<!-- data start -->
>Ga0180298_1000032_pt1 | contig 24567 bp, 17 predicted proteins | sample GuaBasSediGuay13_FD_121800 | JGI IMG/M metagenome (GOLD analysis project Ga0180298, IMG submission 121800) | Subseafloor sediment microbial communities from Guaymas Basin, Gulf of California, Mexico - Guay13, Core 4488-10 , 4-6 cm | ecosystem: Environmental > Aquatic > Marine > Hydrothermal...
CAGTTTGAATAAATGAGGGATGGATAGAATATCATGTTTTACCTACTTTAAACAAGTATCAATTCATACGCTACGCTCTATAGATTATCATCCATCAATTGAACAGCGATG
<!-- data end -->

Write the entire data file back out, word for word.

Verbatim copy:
>Ga0180298_1000032_pt1 | contig 24567 bp, 17 predicted proteins | sample GuaBasSediGuay13_FD_121800 | JGI IMG/M metagenome (GOLD analysis project Ga0180298, IMG submission 121800) | Subseafloor sediment microbial communities from Guaymas Basin, Gulf of California, Mexico - Guay13, Core 4488-10 , 4-6 cm | ecosystem: Environmental > Aquatic > Marine > Hydrothermal...
CAGTTTGAATAAATGAGGGATGGATAGAATATCATGTTTTACCTACTTTAAACAAGTATCAATTCATACGCTACGCTCTATAGATTATCATCCATCAATTGAACAGCGATG